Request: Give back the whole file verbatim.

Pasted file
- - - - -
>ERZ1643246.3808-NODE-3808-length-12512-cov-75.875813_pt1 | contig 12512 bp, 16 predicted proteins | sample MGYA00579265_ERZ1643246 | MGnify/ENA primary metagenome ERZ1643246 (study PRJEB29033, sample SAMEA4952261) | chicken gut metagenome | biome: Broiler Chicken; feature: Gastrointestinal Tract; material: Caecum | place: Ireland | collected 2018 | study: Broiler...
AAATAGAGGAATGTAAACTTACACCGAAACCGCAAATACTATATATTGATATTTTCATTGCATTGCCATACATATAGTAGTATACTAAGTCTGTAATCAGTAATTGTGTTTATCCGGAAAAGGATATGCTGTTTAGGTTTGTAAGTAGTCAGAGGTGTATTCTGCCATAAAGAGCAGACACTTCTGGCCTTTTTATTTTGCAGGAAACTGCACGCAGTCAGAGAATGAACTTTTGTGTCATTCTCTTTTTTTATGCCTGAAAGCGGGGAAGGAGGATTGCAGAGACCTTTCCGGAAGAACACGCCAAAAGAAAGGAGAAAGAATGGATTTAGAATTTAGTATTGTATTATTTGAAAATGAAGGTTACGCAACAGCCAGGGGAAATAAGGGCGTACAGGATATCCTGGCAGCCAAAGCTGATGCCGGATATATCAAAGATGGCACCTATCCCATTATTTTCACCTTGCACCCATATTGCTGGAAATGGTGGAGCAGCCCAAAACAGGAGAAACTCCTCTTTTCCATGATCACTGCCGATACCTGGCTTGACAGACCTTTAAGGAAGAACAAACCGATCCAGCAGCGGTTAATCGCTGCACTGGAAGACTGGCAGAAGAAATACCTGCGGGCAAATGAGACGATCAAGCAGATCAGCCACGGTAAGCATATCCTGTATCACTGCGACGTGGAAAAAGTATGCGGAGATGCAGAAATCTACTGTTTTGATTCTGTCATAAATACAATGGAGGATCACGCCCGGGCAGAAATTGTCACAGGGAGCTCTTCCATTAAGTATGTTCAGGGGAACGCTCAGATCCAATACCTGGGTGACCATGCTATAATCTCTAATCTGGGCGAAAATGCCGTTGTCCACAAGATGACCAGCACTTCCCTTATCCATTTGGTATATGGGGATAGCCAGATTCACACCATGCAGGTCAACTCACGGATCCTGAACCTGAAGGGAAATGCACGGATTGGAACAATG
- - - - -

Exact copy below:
>ERZ1643246.3808-NODE-3808-length-12512-cov-75.875813_pt1 | contig 12512 bp, 16 predicted proteins | sample MGYA00579265_ERZ1643246 | MGnify/ENA primary metagenome ERZ1643246 (study PRJEB29033, sample SAMEA4952261) | chicken gut metagenome | biome: Broiler Chicken; feature: Gastrointestinal Tract; material: Caecum | place: Ireland | collected 2018 | study: Broiler...
AAATAGAGGAATGTAAACTTACACCGAAACCGCAAATACTATATATTGATATTTTCATTGCATTGCCATACATATAGTAGTATACTAAGTCTGTAATCAGTAATTGTGTTTATCCGGAAAAGGATATGCTGTTTAGGTTTGTAAGTAGTCAGAGGTGTATTCTGCCATAAAGAGCAGACACTTCTGGCCTTTTTATTTTGCAGGAAACTGCACGCAGTCAGAGAATGAACTTTTGTGTCATTCTCTTTTTTTATGCCTGAAAGCGGGGAAGGAGGATTGCAGAGACCTTTCCGGAAGAACACGCCAAAAGAAAGGAGAAAGAATGGATTTAGAATTTAGTATTGTATTATTTGAAAATGAAGGTTACGCAACAGCCAGGGGAAATAAGGGCGTACAGGATATCCTGGCAGCCAAAGCTGATGCCGGATATATCAAAGATGGCACCTATCCCATTATTTTCACCTTGCACCCATATTGCTGGAAATGGTGGAGCAGCCCAAAACAGGAGAAACTCCTCTTTTCCATGATCACTGCCGATACCTGGCTTGACAGACCTTTAAGGAAGAACAAACCGATCCAGCAGCGGTTAATCGCTGCACTGGAAGACTGGCAGAAGAAATACCTGCGGGCAAATGAGACGATCAAGCAGATCAGCCACGGTAAGCATATCCTGTATCACTGCGACGTGGAAAAAGTATGCGGAGATGCAGAAATCTACTGTTTTGATTCTGTCATAAATACAATGGAGGATCACGCCCGGGCAGAAATTGTCACAGGGAGCTCTTCCATTAAGTATGTTCAGGGGAACGCTCAGATCCAATACCTGGGTGACCATGCTATAATCTCTAATCTGGGCGAAAATGCCGTTGTCCACAAGATGACCAGCACTTCCCTTATCCATTTGGTATATGGGGATAGCCAGATTCACACCATGCAGGTCAACTCACGGATCCTGAACCTGAAGGGAAATGCACGGATTGGAACAATG